Augmented reality lets students operate a chemical plant
The chemical engineering major from Milwaukee, Wisconsin, repeated that comment more than once during the next half hour, as he and two other students continually rearranged coffee mugs and popsicle sticks on the tabletop's glass surface to simulate reactions in a real-life, sprawling chemical plant.
The exercise was part of an innovative, augmented reality (AR) teaching experiment in which:
Coffee mugs became virtual 10-cubic meter reactors - both plug flow reactors (PFR) and continuous stirred tank reactors (CSTR); popsicle sticks served as the virtual pipes that connect them; a nob let students adjust the temperature inside each reactor as it was added to the configuration; QR coding on the bottom of the reactors enabled a camera inside the table to capture each reactor's precise location; the information was relayed to a computer where the simulations were run; and a projector inside the table flashed the results onto the tabletop—all in real time.
"We're trying to use AR as a way to enable new types of STEM (science, technology, engineering, and math) undergraduate laboratories that weren't possible before," explains Andrew White, assistant professor of chemical engineering.
"What we've done is build a hands-on, tactile, collaborative lab where students can explore putting together multiple reactors at different temperatures, and see what effect this has on optimizing a chemical reaction."
More important, however, is the effect the table could have on optimizing the students' educational experience.
"This is a really a needed piece in higher education," says April Luehmann, an associate professor and director of secondary science education at the Warner School of Education, who is collaborating on the project.
"We know a lot about what's important in learning that doesn't ever get translated into the classroom," she says. Opportunities to engage in dialogue with fellow learners; to make mistakes; to wrestle with complex, real-life problems that have no single answer; and to physically interact in an environment—all of these should be part of the process, she says.
"That doesn't happen when students are asked to do problems one through four on page 262, turn it in, and the only interaction they have is with a professor who tells you whether the final number you arrived at is right or wrong."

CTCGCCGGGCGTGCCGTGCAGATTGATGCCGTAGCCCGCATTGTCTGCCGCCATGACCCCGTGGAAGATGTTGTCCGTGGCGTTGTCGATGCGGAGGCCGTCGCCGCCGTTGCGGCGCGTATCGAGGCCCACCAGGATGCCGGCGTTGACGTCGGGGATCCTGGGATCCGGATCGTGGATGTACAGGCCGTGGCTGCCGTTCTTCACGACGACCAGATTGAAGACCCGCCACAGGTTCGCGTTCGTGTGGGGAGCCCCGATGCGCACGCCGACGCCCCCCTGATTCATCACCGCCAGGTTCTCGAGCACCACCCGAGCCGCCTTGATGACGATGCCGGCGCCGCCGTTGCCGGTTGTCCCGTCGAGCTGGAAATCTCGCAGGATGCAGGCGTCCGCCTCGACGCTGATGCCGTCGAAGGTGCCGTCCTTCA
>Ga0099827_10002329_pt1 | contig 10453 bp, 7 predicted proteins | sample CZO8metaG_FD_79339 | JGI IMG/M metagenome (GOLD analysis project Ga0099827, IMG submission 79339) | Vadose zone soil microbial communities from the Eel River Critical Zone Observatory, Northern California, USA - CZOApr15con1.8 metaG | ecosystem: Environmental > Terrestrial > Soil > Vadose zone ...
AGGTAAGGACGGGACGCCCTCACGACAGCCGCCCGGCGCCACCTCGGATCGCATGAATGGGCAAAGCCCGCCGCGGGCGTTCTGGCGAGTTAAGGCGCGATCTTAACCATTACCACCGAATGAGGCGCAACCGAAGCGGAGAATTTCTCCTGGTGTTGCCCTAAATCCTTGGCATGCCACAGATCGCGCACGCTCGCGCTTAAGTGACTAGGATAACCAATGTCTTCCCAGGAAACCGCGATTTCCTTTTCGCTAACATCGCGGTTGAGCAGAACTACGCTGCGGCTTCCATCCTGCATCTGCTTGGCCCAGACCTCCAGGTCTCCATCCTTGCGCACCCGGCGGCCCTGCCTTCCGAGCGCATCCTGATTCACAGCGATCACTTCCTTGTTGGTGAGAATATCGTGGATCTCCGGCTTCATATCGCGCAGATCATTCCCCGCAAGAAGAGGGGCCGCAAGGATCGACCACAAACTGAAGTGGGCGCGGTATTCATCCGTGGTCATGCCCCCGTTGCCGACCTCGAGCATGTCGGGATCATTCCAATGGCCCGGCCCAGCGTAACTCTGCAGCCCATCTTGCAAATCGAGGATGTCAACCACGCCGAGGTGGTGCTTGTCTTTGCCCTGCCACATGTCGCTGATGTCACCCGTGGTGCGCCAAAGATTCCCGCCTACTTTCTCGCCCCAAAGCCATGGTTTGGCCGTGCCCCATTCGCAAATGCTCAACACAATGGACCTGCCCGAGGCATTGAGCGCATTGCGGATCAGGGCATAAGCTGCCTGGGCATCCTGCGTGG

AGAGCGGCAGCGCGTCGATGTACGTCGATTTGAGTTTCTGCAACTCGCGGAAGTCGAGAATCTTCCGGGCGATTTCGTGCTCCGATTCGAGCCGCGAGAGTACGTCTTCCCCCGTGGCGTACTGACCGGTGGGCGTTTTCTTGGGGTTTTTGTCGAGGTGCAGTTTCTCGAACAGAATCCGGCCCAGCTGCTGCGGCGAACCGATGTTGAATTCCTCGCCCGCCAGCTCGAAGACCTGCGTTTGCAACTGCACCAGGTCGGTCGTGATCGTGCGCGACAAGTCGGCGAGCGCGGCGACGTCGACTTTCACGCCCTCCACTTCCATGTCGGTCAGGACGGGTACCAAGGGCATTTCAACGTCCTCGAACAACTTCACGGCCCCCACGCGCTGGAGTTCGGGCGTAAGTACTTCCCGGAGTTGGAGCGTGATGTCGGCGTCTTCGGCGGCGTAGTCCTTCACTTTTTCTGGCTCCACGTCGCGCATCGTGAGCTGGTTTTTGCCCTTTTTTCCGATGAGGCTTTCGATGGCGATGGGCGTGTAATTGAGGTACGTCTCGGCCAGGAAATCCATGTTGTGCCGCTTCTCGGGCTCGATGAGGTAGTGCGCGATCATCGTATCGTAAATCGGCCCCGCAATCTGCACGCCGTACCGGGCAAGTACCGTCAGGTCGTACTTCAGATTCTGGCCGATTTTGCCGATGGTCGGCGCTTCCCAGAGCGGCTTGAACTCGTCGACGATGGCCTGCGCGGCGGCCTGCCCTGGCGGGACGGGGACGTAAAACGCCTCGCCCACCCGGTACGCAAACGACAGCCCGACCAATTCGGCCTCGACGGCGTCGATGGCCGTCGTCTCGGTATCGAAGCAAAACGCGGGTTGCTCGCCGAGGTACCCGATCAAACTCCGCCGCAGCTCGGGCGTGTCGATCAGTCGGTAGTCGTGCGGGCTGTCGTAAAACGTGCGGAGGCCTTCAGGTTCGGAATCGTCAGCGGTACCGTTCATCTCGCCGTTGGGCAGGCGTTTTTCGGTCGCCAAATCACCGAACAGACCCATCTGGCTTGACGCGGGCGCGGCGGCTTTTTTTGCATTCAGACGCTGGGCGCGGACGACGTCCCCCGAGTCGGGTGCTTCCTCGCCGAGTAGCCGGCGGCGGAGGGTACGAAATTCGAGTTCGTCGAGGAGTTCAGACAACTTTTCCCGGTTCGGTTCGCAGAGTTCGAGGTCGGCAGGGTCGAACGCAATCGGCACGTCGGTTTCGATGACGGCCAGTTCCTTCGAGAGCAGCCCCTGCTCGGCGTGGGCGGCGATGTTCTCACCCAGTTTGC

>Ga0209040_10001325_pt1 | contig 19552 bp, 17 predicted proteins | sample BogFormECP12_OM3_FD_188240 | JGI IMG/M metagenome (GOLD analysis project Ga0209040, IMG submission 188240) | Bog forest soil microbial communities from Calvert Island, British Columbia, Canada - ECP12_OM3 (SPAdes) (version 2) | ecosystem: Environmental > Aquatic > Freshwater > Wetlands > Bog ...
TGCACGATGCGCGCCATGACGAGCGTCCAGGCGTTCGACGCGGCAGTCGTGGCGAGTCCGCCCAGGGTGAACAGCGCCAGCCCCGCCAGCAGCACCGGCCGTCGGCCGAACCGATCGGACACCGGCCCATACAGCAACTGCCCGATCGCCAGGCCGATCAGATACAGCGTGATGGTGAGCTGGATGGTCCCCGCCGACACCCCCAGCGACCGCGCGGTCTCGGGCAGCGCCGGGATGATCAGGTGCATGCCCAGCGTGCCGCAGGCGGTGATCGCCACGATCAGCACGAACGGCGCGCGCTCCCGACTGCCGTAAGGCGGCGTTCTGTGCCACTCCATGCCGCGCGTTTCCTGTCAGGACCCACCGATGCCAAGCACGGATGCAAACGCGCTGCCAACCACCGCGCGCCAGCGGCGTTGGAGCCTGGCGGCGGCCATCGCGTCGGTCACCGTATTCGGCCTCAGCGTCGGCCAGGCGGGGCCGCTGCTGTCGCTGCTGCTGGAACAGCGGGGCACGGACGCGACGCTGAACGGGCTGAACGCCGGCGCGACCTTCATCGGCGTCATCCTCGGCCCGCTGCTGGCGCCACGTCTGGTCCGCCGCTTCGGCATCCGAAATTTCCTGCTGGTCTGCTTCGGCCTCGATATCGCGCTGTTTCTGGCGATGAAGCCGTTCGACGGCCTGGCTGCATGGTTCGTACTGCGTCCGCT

"A table like this can allow so much more than that to happen," Luehmann says.
Eventually, the table will be connected to the University's super computer, allowing for even more sophisticated simulations, says Brendan Mort, director of the Center for Integrated Computing (CIRC), who is also collaborating on the project.
White, Luehmann, and Mort have also proposed working with the Rochester Museum & Science Center on developing an AR platform simulating oil and water at the molecular level, to show what happens when there's an oil spill.
White, whose expertise is in using experiments, molecular simulations, and machine-learning to design new materials, has explored other innovative ways to teach his students.
For example, he loaded all of his lectures and course content for a class on numerical methods and statistics onto an open source web application called Jupyter Notebook, where students can:
create their own notebooks to do homework and keep notes; easily copy and paste all the equations and other course content they need; use the platform's interactive features to solve the equations and to create dynamic graphs; incorporate videos, text, and code all in the same documents; and export their work as websites, PDFs, or slideshows.
And they don't have to spend $160 or more for the textbook that would otherwise be used to the teach the class.
To assess the effectiveness of the AR table as a teaching tool, members of Luehmann's research team conducted an experiment. They videotaped four students doing a task at the table, while a control group of four other students addressed the same task in a classroom, using computers, spreadsheets, and white boards.
About 30 minutes into the exercise, Luehmann's team noticed that as the students at the table leaned in to reconfigure the reactors and pipes, they would say something like, "how about . . ."—and then move a reactor without even finishing the sentence.
In other words, they "started reasoning with their bodies," Luehmann says. "At some point, the need for dialogue and words was transcended. That's great because the table gave the students more resources to communicate, a richer set of literacies."
"If we're going to prepare chemical engineering students to be part of a knowledge society," she says, "they need to be able to negotiate complex, ill-structured tasks. And that's the kind of thing that happens at that table."
Luehmann's team is still analyzing the videos, as well as the pre- and post-experiment surveys and interviews with the students involved in the exercise. The results will help the team refine its methodologies for further assessing the table's effectiveness when it is used as part of a chemical engineering class later this semester.
But as far as Eder is concerned, the verdict is already in. "I would love to see this kind of teaching tool become more prevalent," he says of incorporating AR into classrooms and labs. "Bringing useful technology to hands-on experiential learning gives us an excellent resource."
"Engineering is all about real-world applications," adds Sabrina Westgate '19, a chemical engineering major from Conway, Massachusetts, who also had a chance to use the table. "We learn a lot in the classroom, but to be able to see a visual breakdown like this is really helpful. I think this has a lot of potential to help both students and actual engineers in the field, which is awesome."